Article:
The evening of his death, my Grandfather, James A. Kramer, Sr., left a goodbye gift for his wife that enriches our family history and opens a pathway to peace in death. Twenty-two years ago today my Grandfather died. My parents, having always been open about death, had allowed me, aged 10, to see the hardware staples surgeons used in 1988 on Grandpap because they didn’t think he would make it. This is not unlike the government knowing for years that the asbestos my Grandfather laid during the day would by no uncertain terms kill him later in life.
Those suffering from mesothelioma often feel as if their bodies are on fire. For this reason my Grandfather sucked on broken pieces of banana popsicles until he could no longer swallow. He was fortunate, they said. There are many sayings that come up through the ranks of Pittsburgh steel mills, coal mines, and nuclear power plants, and become integrated into my family’s coping strategies, often through humor at seemingly inappropriate times or in inappropriate places. My father always says that life is a shit sandwich for everybody, it’s just a matter of how much bread you have. My Grandfather’s death was fortunate compared to his brother. Bob Kramer, aged 36, choked on his own bowel until it caused his death.
“How are you?” I ask my Grandmother on the phone. “I’m fine honey.” A strain in her voice detectable for only a moment as she reports that she is removing red polish from a fingernail in preparation for her manicure later today. I let my Grandmother introduce the topic. Once she mentions the twenty-second anniversary, I tell her that I know. I ask again, “How are you.”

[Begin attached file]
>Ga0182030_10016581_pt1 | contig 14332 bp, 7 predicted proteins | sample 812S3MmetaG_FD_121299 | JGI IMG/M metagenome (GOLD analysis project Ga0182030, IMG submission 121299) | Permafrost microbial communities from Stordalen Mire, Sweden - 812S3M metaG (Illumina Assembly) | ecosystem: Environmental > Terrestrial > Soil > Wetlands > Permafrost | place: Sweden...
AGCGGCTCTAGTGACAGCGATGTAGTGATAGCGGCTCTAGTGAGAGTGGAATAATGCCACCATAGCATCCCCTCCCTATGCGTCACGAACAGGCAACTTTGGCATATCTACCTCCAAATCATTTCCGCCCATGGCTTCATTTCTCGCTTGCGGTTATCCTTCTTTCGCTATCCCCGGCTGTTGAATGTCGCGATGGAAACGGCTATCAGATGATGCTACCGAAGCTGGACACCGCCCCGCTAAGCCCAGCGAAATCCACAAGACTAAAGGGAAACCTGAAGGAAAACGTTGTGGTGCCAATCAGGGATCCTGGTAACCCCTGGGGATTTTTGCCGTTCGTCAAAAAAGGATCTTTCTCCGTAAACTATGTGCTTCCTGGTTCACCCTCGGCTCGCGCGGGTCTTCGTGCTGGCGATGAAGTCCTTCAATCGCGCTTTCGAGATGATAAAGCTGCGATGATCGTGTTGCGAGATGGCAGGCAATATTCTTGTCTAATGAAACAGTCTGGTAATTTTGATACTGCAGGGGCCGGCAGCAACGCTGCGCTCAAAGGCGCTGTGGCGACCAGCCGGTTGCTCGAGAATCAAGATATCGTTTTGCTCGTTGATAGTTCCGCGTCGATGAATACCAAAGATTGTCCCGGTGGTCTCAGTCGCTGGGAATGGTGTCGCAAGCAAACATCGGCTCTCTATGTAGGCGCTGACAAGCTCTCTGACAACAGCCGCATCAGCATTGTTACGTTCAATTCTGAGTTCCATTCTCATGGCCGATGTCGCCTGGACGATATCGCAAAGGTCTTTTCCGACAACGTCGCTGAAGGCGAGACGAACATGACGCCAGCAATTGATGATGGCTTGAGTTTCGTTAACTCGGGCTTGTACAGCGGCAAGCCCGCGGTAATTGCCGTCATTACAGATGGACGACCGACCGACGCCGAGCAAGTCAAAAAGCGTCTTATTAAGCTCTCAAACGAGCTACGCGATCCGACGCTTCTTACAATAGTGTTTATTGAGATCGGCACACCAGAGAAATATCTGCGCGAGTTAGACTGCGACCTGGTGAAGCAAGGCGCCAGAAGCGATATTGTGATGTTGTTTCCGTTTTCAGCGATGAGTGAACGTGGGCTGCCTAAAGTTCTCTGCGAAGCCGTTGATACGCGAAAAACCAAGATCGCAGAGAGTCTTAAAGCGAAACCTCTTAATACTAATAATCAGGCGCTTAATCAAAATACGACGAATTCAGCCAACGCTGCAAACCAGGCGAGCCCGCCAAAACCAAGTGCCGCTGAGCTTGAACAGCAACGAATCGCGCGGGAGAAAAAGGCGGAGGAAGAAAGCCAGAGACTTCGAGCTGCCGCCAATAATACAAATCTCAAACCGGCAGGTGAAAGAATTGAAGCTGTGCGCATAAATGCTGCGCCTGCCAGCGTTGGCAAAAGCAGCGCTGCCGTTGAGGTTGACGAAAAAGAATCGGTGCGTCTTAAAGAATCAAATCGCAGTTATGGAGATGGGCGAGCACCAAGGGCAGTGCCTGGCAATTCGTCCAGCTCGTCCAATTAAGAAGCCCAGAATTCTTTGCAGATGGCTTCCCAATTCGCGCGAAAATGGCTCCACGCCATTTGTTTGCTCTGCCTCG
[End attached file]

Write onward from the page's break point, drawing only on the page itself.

“I was twenty-two when he married me. We were married for forty-two years. And now he’s been dead for twenty-two years.” She continues, “You don’t realize how fast you grow old, honey,” Anna Marie Kramer says. “Have a good time. Live it up.
I had a hard time sleeping last night, honey. I prayed for him for a long while. I relived the kiss. It’s funny, you know, that night, at one point in the middle of the kiss I thought, ok Jim, let me go to sleep now.”
Then she begins talking joyfully about her great-grandchildren’s visit. My cousin Molly brought her two little girls over and my Grandmother could not have been more delighted. She retold the story of the younger one, Anna, asking her why she had wrinkles. Before explaining wrinkles to Anna, my Grandmother said, “Why, I didn’t know that I had wrinkles. Everyone tells me that I don’t have them.” I’m not sure if four-year olds understand sarcasm, but there is truth in her joke. For eighty-six years old, my Grandmother has beautiful, smooth skin with only a few smile lines around her eyes and mouth.
My Grandmother’s salmon colored Cadillac, (don’t you dare refer to the color as peach), was bought sometime after my Grandfather’s death that same year. My cousin’s eight-year-old daughter, Julia, looked at the twenty-two year old Coupe de Ville, put her hands on her hips and said, “Boy, you don’t see cars like this anymore, do you.”